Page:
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Lamola calls on legal fraternity to join fight against corruption

Justice Minister Ronald Lamola. Picture: Phando Jikelo-African News Agency(ANA)

Justice Minister Ronald Lamola. Picture: Phando Jikelo-African News Agency(ANA)

Published Mar 24, 2022

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Justice Minister Ronald Lamola has encouraged those in the legal fraternity to consider assisting the State to prosecute corruption cases at a reduced rate or for free “as a means of patriotic duty”.

Lamola was delivering the opening address at the Law Society of South Africa’s Conference in Kempton Park, Johannesburg taking place this week.

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The Law Society of South Africa (LSSA) is holding its annual general meeting and Conference under the theme “The Rule of Law and the Role of Legal Practitioners in Combating Corruption”.

Lamola said he was pleased that the gathering was considering the question of the role of lawyers in combating corruption.

He said it was an important question, especially considering where South Africa was in its Constitutional democracy.

“We are at a point wherein our democracy is being suffocated by corruption.

“One thing is becoming increasingly clear in post-apartheid South Africa – corruption has disrupted the government’s ability to implement the structural reforms, which are required to move South Africa away from the two nations, based on race which was orchestrated by the apartheid regime.”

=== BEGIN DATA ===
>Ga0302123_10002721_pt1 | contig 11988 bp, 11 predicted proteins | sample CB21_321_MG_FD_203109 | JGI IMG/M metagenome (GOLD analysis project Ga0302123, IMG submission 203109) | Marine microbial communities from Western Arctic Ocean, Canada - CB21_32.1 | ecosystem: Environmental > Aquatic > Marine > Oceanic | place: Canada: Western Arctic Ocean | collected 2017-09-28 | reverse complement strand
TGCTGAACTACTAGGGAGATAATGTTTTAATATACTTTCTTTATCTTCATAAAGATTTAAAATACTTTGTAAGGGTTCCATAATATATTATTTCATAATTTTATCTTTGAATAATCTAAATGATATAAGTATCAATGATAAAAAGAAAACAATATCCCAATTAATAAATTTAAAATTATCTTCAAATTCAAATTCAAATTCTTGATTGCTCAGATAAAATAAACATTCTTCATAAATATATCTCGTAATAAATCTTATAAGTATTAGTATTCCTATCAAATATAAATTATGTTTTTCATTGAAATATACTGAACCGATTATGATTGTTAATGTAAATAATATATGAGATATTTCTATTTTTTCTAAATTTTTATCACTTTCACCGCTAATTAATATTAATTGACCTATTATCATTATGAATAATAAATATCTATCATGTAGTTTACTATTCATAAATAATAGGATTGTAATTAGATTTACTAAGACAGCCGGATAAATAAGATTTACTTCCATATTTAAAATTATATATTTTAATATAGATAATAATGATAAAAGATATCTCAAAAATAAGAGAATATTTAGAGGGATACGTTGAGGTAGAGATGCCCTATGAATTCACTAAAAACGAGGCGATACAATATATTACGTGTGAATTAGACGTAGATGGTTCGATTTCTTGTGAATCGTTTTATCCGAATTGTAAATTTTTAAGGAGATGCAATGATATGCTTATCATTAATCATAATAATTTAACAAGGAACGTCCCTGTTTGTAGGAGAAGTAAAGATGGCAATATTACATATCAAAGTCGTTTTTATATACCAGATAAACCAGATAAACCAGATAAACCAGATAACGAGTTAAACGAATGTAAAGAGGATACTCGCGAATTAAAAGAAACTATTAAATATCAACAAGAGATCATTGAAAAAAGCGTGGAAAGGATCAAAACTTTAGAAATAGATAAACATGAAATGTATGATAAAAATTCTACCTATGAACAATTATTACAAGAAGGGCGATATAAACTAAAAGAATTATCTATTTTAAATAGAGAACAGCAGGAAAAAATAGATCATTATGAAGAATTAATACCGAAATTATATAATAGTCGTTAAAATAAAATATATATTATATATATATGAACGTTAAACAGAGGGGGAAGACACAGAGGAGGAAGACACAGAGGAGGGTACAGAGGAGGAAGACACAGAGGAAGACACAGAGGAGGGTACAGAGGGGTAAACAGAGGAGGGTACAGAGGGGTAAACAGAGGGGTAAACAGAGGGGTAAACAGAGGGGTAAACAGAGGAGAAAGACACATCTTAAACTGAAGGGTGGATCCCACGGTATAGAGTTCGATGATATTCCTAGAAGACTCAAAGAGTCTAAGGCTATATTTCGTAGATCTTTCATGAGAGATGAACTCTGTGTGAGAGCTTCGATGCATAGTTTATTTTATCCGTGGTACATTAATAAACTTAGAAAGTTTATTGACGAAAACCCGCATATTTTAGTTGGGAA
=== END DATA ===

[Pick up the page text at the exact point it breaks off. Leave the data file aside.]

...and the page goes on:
Lamola said the NPA was preparing to prosecute the various crimes identified by the Zondo Commission, some of which were voluminous.

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“We have invoked Section 38 of National Prosecuting Authority Act. Despite this being in place and being invoked, what stops members of the legal fraternity from saying to us, as a means of patriotic duty: ’I am willing to assist the state to prosecute corruption at a reduced rate or even for free.’”

He also spoke about South Africans viewing corruption as a predominantly government phenomenon.

“We seem to be tolerant of those who brag about paying a bribe to an officer who caught them speeding. We seem to be tolerant of accounting firms, architects and professionals who create sophisticated schemes to extract money from Transnet which is meant to augment our railway system, but with the help of professionals, this money finds itself in pockets of politically connected individuals.”

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Lamola raised concern over the low number of regulatory reports received from legal practitioners. These are transactions exceeding R25 000.

He said that during the past five years, from April 2016 to March 2021, legal practitioners filed 11 966 cash threshold reports, at an average of 2 393 a year.

During the same period, the sector filed 1 160 suspicious and unusual transaction reports, at an average of 232 a year.

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“The question that arises is how is it possible that there were 16 059 legal practitioners, including branches, registered with the FIC as of March 2021 but yet there are such low numbers of reporting?

“Perhaps in light of the above, another question that arises is how we, as lawyers, implement section 7 of the Prevention of Organisation Crime Act, which criminalises the failure to report suspicion regarding proceeds of unlawful activities.

“So, as lawyers, we know very well what our role should be. The question is what stops us from playing it?”

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Political Bureau

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